Carbon School District Press Release
A new year, a new principal, a new wing to the building and new conditions under which to learn greeted students at the Castle Valley Center this year.
With in-person classes having been suspended last year early because of COVID-19, students were glad to get back when it began in August and new Principal Amy Bell was very happy to see them come through the doors.
“I was worried with the COVID situation how things would go, but everything has been surprisingly great,” she said. “It was absolutely wonderful to have our kids come back. Some of them were trembling with excitement to get here the first day.”
She explained that many of the students are not able to wear masks for various reasons, so the staff is attempting to use shields and other means to protect them and others as directed by the health department.
“We are just being extra cautious and we actually have more wearing masks and shields with no problem than we anticipated,” she stated. “The allowance for us to do things differently with our student population is written in the governor’s executive order, which addresses schools like ours.”
One of the goals at the school this year is to build more community access for students.
“We are trying to help our students transfer the skills they are learning to aspects in the community,” she said. “For instance, we are going to have a concession stand in the school to practice such things as exchanging money and making correct choices, based on what level each particular student is at. After they do that, they will be going in to watch a movie. It will be mimicking what happens in a movie theater and the movie setting will help us to reinforce our school behavior priorities of Nice Hands, Nice Feet, Nice Voice.”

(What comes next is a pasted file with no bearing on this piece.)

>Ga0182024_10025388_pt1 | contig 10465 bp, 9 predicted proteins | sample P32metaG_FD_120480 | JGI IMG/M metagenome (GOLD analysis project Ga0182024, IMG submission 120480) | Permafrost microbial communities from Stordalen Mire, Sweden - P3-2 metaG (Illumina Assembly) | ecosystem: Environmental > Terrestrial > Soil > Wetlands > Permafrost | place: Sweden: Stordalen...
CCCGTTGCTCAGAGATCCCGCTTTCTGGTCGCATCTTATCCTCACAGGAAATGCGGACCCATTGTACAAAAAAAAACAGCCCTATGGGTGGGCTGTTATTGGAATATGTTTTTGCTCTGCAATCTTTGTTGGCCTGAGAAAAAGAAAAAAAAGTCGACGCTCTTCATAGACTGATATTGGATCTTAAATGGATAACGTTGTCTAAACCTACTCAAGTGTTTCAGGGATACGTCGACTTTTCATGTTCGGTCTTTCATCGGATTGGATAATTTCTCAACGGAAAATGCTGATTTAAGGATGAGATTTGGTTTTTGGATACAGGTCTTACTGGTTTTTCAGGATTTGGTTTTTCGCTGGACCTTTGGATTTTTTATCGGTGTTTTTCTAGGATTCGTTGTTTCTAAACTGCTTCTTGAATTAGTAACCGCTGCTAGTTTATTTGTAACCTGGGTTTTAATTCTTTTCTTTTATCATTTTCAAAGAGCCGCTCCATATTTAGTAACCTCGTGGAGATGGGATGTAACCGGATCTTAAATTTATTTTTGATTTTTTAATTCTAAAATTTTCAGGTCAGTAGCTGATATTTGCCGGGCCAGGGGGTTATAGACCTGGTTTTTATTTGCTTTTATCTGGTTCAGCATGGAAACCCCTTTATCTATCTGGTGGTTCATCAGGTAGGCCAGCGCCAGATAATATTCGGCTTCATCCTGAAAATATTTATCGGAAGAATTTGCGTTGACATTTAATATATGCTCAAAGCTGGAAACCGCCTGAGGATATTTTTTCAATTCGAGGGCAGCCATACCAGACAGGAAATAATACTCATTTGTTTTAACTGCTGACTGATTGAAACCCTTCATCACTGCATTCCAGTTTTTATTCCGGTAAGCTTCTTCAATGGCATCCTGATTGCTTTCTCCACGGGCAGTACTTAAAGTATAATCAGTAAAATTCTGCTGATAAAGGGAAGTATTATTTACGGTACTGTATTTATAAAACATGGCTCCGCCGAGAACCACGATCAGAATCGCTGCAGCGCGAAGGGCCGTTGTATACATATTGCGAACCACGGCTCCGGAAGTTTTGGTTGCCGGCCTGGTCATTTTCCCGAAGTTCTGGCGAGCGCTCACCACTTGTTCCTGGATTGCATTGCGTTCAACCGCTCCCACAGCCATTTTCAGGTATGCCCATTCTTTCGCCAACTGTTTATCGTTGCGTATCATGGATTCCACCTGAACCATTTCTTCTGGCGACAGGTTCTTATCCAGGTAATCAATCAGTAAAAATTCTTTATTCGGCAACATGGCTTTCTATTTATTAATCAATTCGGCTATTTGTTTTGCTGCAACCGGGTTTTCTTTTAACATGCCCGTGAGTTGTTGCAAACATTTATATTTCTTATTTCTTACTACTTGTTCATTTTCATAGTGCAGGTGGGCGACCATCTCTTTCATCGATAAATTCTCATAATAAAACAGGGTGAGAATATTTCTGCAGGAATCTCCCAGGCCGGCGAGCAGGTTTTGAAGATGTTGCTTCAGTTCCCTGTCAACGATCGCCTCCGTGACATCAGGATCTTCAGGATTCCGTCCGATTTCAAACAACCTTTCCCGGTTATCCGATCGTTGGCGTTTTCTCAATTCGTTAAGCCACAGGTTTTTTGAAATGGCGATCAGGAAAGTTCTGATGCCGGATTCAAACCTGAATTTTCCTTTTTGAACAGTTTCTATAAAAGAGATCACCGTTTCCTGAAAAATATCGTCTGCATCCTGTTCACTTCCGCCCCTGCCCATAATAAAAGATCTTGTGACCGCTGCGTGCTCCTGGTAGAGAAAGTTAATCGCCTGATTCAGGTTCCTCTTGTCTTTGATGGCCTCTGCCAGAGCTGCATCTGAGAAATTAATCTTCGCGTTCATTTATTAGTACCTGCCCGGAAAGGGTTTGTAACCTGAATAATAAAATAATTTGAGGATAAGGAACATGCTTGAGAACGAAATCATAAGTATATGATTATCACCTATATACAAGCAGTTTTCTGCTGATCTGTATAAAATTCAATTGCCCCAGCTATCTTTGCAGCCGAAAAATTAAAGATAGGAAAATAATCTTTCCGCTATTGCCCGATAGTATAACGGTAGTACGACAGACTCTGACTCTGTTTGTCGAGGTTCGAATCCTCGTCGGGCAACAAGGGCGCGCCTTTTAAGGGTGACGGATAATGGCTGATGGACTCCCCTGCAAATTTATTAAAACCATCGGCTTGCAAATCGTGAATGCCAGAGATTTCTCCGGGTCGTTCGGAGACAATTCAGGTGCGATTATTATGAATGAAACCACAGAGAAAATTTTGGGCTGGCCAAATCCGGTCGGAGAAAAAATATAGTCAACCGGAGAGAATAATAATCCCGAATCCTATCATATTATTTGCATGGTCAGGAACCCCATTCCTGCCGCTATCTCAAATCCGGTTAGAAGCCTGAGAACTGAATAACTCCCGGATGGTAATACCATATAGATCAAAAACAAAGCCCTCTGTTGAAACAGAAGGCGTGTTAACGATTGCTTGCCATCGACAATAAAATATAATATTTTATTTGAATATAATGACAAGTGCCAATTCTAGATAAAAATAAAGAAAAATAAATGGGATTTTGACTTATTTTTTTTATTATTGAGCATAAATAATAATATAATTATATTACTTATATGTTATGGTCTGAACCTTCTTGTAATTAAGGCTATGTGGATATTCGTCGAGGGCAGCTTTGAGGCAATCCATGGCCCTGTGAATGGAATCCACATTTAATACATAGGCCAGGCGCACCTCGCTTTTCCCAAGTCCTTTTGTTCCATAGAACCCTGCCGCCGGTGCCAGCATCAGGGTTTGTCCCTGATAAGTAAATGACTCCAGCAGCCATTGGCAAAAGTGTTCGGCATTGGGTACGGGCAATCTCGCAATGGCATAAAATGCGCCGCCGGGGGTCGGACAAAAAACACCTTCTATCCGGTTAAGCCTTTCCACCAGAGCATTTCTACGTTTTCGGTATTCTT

Activities at the school can still go on fairly easily because of the small student body, which lends itself to social distancing well.
Blayr Bennett, Miss Utah’s Jr. Teen, has organized a dance class to help the students gain confiDance! through a school dance program this year.
“The kids are loving that,” she said. “The long term idea is to get our students out to interact with different community members and groups. But instead of going out into the community, the COVID-19 situation has led us to creating community activities here.”
She said each week, there is also an arts and crafts as well as a pure art class that is going on for students taught by Kennon Nicholson, an artist in the community.
One of the special things about the school is that since there is an adult program that is housed at the school, many long time staff members work with students when they are young, and then transition with them into adulthood.
“This is a special place and I love it here. We have people that have worked with some of those that attend our school for 25 to 30 years, That doesn’t happen in a regular school setting and that creates some very close relationships,” she concluded.